Patrick Shea of the University of Maine skates up the ice during a hockey game earlier this season. The senior will go up against his younger brother Neil when the Black Bears take on Northeastern on Friday night at Alfond Arena in Orono. Credit: Peter Buehner

They play the same position and they both wear the No. 27.

They also are brothers who will be squaring off Friday night for the third and final time during the regular season when Patrick Shea and the University of Maine entertain Neil Shea’s Northeastern University squad in an important Hockey East game.

Puck drop is 7:30 p.m. at Alfond Arena in Orono.

Patrick Shea is a senior and his younger brother Neil Shea is a freshman. They are both right wingers.

Neil earned family bragging rights in November when the Huskies swept UMaine 5-2 and 3-2 at Matthews Arena in Boston. He scored his only goal to date, the tying goal, in the 3-2 triumph.

Patrick, who has four goals, including three game-winners, and three assists in 22 games this season, didn’t score in the series.

“It was the first time we had ever played against each other [in college],” said Patrick, who is more than two years older than Neil. “It was kind of fun but it was a little weird at first.

“But once you get into the game, it’s just another game,” he added.

Neil Shea, who has a goal and three assists in 23 games, said it was fun and weird at the same time.

“We’re competitive guys and we were playing for bragging rights,” Neil said.

The brothers are close. They grew up playing with and against each other in the basement, driveway and rink. They train and skate together in the summer.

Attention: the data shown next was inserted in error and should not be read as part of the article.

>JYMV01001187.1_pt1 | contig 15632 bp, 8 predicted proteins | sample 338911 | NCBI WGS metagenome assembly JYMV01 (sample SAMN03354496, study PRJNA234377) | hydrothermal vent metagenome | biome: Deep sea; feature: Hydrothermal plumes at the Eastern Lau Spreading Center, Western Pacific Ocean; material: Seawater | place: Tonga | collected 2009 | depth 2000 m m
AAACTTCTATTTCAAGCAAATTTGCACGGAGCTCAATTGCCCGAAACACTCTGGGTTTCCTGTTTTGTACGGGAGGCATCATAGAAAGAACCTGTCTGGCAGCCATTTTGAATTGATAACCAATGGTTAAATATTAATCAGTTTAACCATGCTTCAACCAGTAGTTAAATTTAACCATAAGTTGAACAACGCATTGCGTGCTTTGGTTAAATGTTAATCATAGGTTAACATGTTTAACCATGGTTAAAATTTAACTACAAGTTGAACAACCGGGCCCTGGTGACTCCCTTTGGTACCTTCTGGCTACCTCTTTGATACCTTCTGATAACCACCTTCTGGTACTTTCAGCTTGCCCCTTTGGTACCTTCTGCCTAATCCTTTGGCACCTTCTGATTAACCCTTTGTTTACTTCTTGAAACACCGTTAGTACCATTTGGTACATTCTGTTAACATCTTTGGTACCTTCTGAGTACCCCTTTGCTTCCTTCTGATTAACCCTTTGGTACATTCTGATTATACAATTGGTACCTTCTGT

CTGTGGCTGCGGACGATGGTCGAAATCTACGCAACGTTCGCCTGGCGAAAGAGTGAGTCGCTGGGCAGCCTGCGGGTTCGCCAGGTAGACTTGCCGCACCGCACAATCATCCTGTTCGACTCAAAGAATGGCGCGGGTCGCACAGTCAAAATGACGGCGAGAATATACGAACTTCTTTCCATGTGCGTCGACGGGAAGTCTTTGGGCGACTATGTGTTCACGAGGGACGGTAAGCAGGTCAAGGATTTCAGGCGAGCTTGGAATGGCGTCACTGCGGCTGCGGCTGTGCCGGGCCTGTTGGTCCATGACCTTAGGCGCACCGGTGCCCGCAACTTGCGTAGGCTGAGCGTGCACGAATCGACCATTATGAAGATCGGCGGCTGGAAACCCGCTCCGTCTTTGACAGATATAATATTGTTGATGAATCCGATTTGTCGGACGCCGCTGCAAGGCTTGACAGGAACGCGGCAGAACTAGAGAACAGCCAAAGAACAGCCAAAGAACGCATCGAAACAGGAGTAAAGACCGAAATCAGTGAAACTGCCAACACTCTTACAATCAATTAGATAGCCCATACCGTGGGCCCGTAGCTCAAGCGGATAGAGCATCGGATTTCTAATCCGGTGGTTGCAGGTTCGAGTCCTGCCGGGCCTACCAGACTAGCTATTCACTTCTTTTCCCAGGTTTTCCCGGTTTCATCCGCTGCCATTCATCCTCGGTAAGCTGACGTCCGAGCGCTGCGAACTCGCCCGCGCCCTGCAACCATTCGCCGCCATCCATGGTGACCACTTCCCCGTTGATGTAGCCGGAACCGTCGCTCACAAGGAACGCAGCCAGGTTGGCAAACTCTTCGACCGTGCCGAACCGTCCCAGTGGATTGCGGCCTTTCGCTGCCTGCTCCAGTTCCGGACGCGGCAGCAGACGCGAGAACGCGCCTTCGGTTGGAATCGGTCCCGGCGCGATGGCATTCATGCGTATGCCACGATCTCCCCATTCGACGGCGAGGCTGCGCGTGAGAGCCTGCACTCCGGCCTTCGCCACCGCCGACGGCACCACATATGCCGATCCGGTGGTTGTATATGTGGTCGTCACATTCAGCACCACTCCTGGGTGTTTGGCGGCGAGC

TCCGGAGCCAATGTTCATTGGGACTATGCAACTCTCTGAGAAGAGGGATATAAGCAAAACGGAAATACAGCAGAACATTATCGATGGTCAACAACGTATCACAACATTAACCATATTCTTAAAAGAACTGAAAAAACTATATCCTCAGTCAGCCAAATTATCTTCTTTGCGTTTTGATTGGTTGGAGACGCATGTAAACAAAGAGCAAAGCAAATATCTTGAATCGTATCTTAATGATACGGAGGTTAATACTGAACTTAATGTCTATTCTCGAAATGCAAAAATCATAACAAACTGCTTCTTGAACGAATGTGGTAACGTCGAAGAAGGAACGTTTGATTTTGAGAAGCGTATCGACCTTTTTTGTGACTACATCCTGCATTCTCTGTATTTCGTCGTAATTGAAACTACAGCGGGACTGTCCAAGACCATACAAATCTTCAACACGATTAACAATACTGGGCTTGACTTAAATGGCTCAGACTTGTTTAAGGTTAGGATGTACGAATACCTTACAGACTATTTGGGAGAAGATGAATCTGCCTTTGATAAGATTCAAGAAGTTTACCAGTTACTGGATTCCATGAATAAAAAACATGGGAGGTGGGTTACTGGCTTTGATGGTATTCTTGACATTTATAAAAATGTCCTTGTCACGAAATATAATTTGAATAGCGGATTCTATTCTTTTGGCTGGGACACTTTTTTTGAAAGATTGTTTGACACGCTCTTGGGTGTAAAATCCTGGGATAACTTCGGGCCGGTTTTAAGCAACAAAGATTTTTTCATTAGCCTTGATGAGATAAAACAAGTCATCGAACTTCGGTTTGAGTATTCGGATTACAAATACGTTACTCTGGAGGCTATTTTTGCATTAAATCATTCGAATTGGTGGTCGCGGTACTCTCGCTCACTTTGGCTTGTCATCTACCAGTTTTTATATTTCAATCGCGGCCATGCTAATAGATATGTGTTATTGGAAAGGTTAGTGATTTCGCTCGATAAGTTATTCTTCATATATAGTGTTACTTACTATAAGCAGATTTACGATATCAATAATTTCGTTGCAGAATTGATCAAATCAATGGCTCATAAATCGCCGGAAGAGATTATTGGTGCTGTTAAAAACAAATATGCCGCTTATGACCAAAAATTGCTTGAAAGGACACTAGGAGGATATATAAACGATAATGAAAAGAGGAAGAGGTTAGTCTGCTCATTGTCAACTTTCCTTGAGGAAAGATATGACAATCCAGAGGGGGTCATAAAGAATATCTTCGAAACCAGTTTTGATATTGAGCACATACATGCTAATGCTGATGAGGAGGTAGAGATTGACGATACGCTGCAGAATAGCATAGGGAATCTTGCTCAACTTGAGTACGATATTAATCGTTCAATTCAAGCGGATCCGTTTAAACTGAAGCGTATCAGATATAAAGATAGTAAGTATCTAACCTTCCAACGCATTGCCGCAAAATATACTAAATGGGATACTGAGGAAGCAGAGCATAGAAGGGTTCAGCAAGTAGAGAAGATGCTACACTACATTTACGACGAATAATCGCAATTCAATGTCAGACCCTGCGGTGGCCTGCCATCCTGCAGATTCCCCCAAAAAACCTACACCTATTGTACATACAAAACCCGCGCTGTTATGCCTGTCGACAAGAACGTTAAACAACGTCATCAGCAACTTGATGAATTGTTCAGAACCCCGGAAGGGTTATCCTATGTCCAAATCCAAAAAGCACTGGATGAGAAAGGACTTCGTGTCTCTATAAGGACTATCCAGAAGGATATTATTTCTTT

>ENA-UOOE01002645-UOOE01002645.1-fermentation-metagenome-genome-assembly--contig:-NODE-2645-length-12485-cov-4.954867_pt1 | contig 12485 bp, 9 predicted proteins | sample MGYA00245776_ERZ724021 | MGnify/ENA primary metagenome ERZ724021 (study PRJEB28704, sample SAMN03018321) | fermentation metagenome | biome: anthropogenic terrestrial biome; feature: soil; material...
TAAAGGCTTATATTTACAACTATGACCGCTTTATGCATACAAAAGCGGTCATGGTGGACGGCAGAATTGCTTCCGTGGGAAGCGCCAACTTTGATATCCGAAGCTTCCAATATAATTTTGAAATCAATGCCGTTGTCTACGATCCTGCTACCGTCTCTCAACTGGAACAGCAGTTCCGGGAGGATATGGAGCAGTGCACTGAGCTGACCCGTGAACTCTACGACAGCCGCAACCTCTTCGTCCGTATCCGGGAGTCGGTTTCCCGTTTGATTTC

“It was always competitive. It was fun,” said Patrick.

“We were together all the time,” said Neil, who acknowledged that sometimes their competitiveness would “get out of hand” to the chagrin of their parents.

Neil said that is natural among brothers.

“It made us who we are,” Patrick said.

“We talk a few times a week about hockey and personal stuff,” he added.

Neil said the talk almost every day, usually at night when they have some free time.

“It’s pretty cool,” Neil said. “He’s not only my brother, he’s one of my best friends.”

Patrick and the Shea’s older brother, Brandon, actually named Neil. He is named after their father.

“Our mother had picked out a name they weren’t fond of and they were like ‘No, go with dad’s name,” Neil said.

“We insisted on it,” Patrick said with a grin.

The Marshfield, Massachusetts, natives have different playing styles.

At 6-foot-1, 195 pounds, Neil is bigger and a great playmaker, Patrick said.

“He has elite hockey sense and the ability to find guys without looking at them. He has a lot of offensive talent that you’ll see the next three years,” he said.

Neil said Patrick, who is 5-11, 186 pounds, has more grit and plays a 200-foot game.

“He has good hands and skill. He has a good shot,” said Neil, who admits Patrick is a little stronger.

“But don’t tell him that,” Neil quipped.

They would have liked to have played together in college but decided to go their separate ways.

“To be on the same team would have been pretty cool. But I’m more of a homebody and I like being in downtown Boston. And I wanted to pave my own path,” Neil said.

Other family members will be on hand for Friday night’s game, during which the Shea’s will battle each other.

“It’s business. We’ll be enemies for a few hours,” Patrick said.

“But at the end of it, we’ll shake hands and be brothers again,” Neil said.